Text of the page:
Omega-3 Fish Oil
At this point, it seems everyone should be getting more omega-3s in their life, regardless of their health woes. For those who want to keep their eyes in tip-top shape, taking an animal-based supplement such as fish oil can help immensely. Fish oil supplements contain docosahexaenoic acid (DHA), an omega-3 fat which has been linked to brain health as well as promoting smooth retinal function.
When the eye’s retina contains a high concentration of DHA, there is strong evidence that the substance helps prevent macular degeneration, the main cause of blindness. According to naturopathic doctor Joseph Mercola, only animal-based omega-3s translate for eye health, so flaxseed and other plant sources will not provide desired results.
Reducing Insulin Levels
Lowering your eye pressure takes some dietary adjustment, and as glaucoma and diabetes often go hand-in-hand, insulin regulation is key in alleviating glaucoma. Steer clear of sugars and grains, as they will cause your insulin to spike. What about organic, whole grains, you say? Those, too, can quickly break down into glucose and are unfortunately off-limits for anyone with either condition. Foods such as pasta, breads, rice, and cereal should be eliminated from your diet if you have been diagnosed with glaucoma or want to prevent it from occurring.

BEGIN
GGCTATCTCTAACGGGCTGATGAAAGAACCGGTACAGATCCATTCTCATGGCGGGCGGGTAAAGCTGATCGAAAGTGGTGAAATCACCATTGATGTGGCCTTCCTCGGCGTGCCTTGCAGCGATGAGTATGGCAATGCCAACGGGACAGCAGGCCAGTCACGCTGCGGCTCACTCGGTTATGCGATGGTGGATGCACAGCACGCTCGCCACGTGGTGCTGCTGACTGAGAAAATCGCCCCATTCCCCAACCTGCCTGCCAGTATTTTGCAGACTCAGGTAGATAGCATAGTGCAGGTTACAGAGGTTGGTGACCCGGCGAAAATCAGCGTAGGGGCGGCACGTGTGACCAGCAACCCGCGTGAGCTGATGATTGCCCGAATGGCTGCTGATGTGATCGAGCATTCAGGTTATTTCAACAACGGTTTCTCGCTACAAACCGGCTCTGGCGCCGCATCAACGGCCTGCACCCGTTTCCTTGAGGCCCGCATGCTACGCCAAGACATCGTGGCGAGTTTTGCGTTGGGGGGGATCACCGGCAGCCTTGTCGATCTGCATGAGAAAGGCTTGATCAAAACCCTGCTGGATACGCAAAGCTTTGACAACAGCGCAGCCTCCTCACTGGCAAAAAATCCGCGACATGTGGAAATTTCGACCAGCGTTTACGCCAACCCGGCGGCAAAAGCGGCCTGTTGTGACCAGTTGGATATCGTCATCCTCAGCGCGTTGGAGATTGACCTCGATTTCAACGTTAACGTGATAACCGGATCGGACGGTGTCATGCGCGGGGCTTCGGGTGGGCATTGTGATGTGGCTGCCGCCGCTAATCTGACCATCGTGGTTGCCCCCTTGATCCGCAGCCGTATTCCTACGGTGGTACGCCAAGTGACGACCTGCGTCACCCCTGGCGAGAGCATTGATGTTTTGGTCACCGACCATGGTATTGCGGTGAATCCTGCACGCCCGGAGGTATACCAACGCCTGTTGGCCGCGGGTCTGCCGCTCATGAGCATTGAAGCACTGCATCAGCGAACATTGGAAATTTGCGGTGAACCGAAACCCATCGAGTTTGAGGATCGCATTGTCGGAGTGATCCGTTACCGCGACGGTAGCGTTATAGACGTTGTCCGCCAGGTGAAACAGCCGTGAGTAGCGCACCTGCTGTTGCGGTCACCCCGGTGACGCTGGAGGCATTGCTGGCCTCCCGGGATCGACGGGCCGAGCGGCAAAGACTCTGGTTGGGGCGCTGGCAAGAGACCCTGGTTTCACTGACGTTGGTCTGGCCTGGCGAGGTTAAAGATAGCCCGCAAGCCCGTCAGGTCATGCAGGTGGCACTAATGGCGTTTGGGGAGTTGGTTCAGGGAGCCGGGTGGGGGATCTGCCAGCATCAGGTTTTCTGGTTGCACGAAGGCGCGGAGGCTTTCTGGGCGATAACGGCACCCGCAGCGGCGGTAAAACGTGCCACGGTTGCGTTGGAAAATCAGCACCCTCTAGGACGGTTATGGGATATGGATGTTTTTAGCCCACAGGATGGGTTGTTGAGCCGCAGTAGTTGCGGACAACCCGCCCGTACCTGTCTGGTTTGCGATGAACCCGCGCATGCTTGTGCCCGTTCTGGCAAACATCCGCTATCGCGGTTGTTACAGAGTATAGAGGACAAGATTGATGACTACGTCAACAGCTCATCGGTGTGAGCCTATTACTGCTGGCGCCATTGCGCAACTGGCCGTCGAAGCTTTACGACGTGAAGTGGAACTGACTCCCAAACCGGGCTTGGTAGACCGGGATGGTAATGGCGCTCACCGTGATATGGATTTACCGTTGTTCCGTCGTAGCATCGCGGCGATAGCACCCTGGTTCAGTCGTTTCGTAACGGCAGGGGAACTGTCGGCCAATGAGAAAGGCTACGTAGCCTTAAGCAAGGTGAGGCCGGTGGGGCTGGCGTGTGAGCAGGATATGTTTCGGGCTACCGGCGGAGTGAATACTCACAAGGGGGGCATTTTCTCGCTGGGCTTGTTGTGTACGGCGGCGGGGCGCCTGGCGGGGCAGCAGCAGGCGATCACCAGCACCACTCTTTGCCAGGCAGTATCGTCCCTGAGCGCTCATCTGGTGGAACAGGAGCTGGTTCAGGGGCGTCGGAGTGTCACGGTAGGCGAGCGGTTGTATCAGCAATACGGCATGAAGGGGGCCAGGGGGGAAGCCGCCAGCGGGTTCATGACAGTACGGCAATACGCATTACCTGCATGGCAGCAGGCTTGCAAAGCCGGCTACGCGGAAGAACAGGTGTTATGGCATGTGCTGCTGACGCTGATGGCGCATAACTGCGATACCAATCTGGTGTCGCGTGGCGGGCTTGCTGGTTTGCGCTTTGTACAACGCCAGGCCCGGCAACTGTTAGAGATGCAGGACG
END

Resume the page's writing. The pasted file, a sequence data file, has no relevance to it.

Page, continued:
Spinach & Green Vegetables
Leafy greens such as spinach contain a significant dose of lutein and zeaxanthin, produced by the carotenoid that gives these veggies a yellow-green hue. Both of these potent phytonutrients have been known to support vision and healthy eye function as they increase retinal function. Other vision problems such as cataracts and age-related macular degeneration have been combated by lutein, as it helps build retina and eye tissue. Eating lots of kale, collard greens, spinach, avocado, and honeydew melon can improve your eyes, or you can take a spinach or lutein extract as an alternative.
Ginkgo biloba has been used for a wide variety of conditions, including glaucoma, as this herb may help deliver oxygen and nutrients to the eye. Particularly in patients with the rare diagnosis of normal-tension glaucoma (where no pressure increase is present in the eye), Ginkgo biloba extract performed well in a study on those with this type of glaucoma. With no side effects noted by any participants, and noticeable improvements in vision, it seems Ginkgo may be an effective, risk-free treatment. In this particular study, the participants were taking 120 mg of Ginkgo biloba extract daily (6 mg of dried herb) over the course of several months. Speak to a doctor or holistic practitioner to find out what dose is right for you.